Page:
Odors emanate from a variety of sources: the off-gassing of incomplete combustion, decomposing organic matter, building materials, water intrusion, etc. There have been many articles written regarding various odors and the products or equipment to resolve these odors. However, an individual must understand how to perceive odors to rectify them as well as become a private investigator/detective.
The olfactory sensory system encompasses several parts in the sense of smell. First, odors enter the air in the form of volatile organic compounds (VOC’s or gases) or airborne particulates to which the gases are attached. The odors are then breathed into the nose where they contact the mucous membranes of the nose and mouth. Olfactory hairs and nerve endings that extend into the mucous membrane then interface with the odor, at which point the sensation of smell (odor detection) is achieved. The sensation (odor) is then transmitted to the brain by the olfactory nerve. There, the odor sensation terminates in the olfactory lobe, which then determines if it is a good or unpleasant odor based on past impressions, experiences, or suggestions. This interpretation of the odor will then fall into two distinct diverse types of odor: real or psychological odor.
Real odor is happening now. It is the pure sensation of smell. There must be three elements present to perceive a real odor. First, the source of the odor must be volatile, and increased temperatures enhance the volatility. For example, onion soup cooking on the stove is highly odorous because it continuously gives off vapor that reaches the nose. Second, the odor-bearing molecule must be soluble in water, even in the slightest degree. Moisture must be present either in the form of humidity within the air, or with a water intrusion. Third, the odor-bearing substance must be soluble in lipids or fatty substances. Odors are more evident especially in the spring and summer months when temperatures and moisture levels are higher.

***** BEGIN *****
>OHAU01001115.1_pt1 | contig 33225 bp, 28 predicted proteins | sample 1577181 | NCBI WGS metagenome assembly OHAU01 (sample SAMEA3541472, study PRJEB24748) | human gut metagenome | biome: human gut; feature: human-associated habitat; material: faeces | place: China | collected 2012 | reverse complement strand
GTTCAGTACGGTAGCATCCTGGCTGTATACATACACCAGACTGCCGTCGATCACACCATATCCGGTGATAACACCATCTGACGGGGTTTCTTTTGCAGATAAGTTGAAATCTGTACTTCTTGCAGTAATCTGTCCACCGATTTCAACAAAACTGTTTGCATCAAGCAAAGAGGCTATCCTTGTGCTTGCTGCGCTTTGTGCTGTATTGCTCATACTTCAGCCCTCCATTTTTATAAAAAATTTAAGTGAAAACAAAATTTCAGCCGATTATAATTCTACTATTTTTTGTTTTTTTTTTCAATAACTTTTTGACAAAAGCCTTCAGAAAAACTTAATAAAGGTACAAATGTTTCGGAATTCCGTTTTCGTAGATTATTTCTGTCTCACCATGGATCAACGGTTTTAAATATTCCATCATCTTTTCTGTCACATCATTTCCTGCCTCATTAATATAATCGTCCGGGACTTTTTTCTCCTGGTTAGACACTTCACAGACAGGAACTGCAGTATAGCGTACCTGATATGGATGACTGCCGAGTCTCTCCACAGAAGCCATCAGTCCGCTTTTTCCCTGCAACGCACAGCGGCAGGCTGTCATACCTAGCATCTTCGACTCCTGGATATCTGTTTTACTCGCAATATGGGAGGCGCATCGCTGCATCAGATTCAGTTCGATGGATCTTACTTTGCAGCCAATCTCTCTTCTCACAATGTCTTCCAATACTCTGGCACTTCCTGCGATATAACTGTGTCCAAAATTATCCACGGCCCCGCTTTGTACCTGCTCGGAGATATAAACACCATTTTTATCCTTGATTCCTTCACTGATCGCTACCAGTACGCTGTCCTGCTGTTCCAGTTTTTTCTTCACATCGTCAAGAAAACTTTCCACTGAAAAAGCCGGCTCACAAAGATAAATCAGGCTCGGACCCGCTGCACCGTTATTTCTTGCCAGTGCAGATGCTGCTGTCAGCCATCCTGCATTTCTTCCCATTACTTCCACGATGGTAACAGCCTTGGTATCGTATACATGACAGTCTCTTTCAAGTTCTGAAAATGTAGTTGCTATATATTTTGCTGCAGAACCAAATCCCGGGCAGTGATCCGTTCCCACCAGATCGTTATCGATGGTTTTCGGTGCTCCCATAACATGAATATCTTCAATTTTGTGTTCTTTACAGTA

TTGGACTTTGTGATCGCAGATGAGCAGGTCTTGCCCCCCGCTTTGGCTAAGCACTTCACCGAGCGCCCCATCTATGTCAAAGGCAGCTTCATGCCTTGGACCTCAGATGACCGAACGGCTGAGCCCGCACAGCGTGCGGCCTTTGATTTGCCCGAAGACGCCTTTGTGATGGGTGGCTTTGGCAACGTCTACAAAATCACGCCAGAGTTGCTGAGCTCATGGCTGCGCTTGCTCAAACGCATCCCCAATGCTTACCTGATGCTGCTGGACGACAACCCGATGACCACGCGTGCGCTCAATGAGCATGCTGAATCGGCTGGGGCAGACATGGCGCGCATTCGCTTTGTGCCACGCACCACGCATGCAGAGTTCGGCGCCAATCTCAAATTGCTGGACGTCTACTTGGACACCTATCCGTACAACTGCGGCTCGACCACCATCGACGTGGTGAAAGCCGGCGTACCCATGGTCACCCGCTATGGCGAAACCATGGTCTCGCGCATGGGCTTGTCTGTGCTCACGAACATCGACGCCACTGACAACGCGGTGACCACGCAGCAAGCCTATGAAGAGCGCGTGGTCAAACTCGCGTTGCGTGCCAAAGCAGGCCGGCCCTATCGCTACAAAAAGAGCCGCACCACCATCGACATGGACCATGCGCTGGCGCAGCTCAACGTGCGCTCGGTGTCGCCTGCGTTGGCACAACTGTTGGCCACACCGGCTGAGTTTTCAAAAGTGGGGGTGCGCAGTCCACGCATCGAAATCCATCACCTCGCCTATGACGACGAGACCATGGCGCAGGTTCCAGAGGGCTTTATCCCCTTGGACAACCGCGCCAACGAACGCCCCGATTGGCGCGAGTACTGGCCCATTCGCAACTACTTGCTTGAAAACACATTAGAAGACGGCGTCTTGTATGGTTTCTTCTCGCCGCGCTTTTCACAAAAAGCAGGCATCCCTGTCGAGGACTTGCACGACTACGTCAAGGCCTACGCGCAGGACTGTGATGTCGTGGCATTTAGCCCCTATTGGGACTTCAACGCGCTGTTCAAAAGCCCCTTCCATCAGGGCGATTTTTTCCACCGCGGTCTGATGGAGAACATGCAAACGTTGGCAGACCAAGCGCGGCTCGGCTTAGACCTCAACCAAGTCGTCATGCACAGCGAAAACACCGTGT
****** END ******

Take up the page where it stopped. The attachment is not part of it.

Psychological odor is what people think they smell based on suggestions, past impressions, or experiences, but do not actually exist. However, while one person might not smell an odor, that doesn’t mean it does not exist. Women have more keen sense of smell than men and as we age, we lose our sense of smell. Real and psychological odors are equally important and must be attacked in satisfying the deodorizing job.
When deodorizing, a wise technician always considers the effect of both real and psychological odors and provides services to eliminate both. Today, we have an assortment of chemicals and equipment that makes our task in resolving these odors much easier; however, not all odors can be terminated if their source is not found.
A technician must ask the right questions, similar to a private investigator or detective, to identify the source of the odor. When doing so, the technician will need to clear their mind of any preconceived assumptions such as automatically assuming the source is urine if there are animals in the home.
Here are some examples of questions a technician should answer before identifying the odor’s source:
- What is the pH of the urine deposit? Urine changes pH with the evaporation of moisture and time. It starts out as an acid and then transforms to an alkaline.
- Assuming an animal is the source, what type of animal is present and how many of them are on the premises? We always assume it is animal urine, but the deposits could be human.
- Were there other previous deodorization attempts – either do-it-yourself or by another company? Previous incorrect odor removal attempts can deter success.
- If there are animals present and the odor is from animal urine, is the animal prescribed medication? When medication is digested, the color of urine can be darker and the odor is usually stronger.
- Did the technician consider cleaning of the upholstery within the affected areas? Temperatures cause the volatility but also cause the odor molecules to attach to surfaces such as furniture fabrics.
- Does the HVAC system need consideration? Odor molecules are drawn into the system and it may require cleaning.
These are just a few of the questions a technician should consider when treating urine-specific problems. Even with the advent of today’s chemicals and equipment, without understanding how odors are perceived and knowing the right questions to ask, success is difficult to achieve.
Finally, technicians must always remember that when unpleasant odors are present, so too could be other health-threatening pathogenic biological organisms that could pose a threat to themselves and homeowners. Technicians should always take the necessary and appropriate safety measures prior to proceeding with treatments.